The Caves of Gujo
By Monica E Doble. Posted on February 23, 2016
My friends and I went on a random road trip and headed for Gujo, a city in the middle of Gifu Prefecture that is also considered the central point of all Japan. The town of Gujo is already a sight to see, known for the Gujo Odori and as a village surrounded with clean water. It is also known for Gujo-Hachiman Castle, Jionji Temple, food replica-making, and several caves. To make the trip a little bit exciting, and since neither one of us had gone there yet, we decided to explore Otaki Cave and Jomon Cave, which are limestone caves in Gujo.
Our first stop was Otaki Limestone Cave (Otaki Shonyudo), which is one of the biggest limestone cave systems in the Tokai region. It wasn't difficult to locate via GPS, but the road going there is narrow and has a lot of curves, so driving with care is advisable. It's also not accessible by public transportation. You have to go by car or ride a taxi from the nearest train station, Gujo-Hachiman Station.
To reach the entrance of the cave, we rode the cable car. The entrance ticket for Otaki Cave is 1,000 yen and since we decided to go to Jomon Cave as well, we bought the package deal for the two tickets (1,300 yen for the two). You can also choose one that includes a meal from a nearby restaurant. We were soon filled with awe after entering the cave. There's a lot of limestone formations, and just thinking about the fact that it took hundreds (or millions) of years for stalactites and stalagmites to make those huge formations creates a sense of amazement about nature's works of art. You can play a little game with friends by naming these formations accordingto what they look like.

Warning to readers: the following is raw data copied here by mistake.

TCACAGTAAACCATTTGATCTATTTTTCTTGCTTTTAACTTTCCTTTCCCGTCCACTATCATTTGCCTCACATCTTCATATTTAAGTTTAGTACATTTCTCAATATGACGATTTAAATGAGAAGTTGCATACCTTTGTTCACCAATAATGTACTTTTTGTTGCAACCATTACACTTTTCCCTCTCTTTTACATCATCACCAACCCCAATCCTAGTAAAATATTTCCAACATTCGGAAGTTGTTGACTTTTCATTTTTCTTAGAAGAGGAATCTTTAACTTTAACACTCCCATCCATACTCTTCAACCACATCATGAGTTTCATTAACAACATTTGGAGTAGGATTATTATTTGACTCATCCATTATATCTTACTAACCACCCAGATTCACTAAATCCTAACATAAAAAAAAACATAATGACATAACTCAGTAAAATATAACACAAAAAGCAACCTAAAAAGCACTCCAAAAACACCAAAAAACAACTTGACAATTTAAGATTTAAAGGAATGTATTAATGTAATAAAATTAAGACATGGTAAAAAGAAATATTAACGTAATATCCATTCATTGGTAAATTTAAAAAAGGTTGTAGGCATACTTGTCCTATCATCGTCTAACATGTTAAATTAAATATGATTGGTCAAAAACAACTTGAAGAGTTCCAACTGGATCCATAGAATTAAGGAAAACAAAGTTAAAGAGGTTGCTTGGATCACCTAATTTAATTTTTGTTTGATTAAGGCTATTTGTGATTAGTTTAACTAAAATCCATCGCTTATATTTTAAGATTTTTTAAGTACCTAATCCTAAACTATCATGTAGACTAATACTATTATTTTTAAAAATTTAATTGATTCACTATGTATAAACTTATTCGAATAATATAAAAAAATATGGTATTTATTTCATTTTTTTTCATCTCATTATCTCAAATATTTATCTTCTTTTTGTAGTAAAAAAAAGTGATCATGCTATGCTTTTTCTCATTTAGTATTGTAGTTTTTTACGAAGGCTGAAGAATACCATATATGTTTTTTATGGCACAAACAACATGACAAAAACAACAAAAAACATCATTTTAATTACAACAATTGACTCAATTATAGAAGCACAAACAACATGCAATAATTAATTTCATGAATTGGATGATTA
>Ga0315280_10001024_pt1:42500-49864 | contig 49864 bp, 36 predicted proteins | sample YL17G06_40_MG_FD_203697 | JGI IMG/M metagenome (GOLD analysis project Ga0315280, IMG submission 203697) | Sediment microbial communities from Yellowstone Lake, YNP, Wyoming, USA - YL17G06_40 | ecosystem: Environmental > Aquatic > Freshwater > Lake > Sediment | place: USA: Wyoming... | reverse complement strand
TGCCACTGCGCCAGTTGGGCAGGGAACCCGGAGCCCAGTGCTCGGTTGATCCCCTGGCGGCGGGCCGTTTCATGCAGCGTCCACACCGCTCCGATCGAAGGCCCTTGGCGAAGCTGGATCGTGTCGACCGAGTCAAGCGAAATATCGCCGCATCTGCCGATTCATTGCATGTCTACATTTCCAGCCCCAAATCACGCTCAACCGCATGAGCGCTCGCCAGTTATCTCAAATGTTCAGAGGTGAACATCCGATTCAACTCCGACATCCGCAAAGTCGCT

Otaki Cave is also home to one of the highest underground waterfalls in Japan, measuring 30 meters high. They installed lights inside the cave, and some stairs for easier access for the visitors. It is also suggested that visitors wear proper attire, and sneakers are preferred over wearing high heels since it could be slippery while navigating inside the cave. The time required to go through the cave is around 30 minutes.
Our tickets came with an opportunity to get a free omikuji (paper fortune) too. And I got myself a very, very lucky one. We decided to take a break and eat some dango (Japanese dumplings) before heading to our next stop. The place has a variety of restaurants, and there's one that allows you to catch some fish at the nearby pond (which later on they will cook for you as your meal).
Jomon Cave is a 10-15 minute car ride from Otaki Cave. We were the only ones there, since it was already late in the afternoon (maybe around 4 p.m.). Upon arriving, the caretaker gave us brief instructions and handed each one of us a flashlight. Unlike Otaki Cave, it is completely dark (and very cold) inside Jomon Cave. We even tried turning off all the lights from our flashlights while inside just to see how dark it would be. Aside from being a marvelous underground cave, Jomon Cave was also used as shelter during prehistoric times.
We had fun exploring for the day just like kids going on in a field trip. Not only did we enjoy it, we learned new stuff too. It was a different kind of adventure, filled with fun and laughter. Moreover, we were really glad we made it out in one piece.
Monica E Doble
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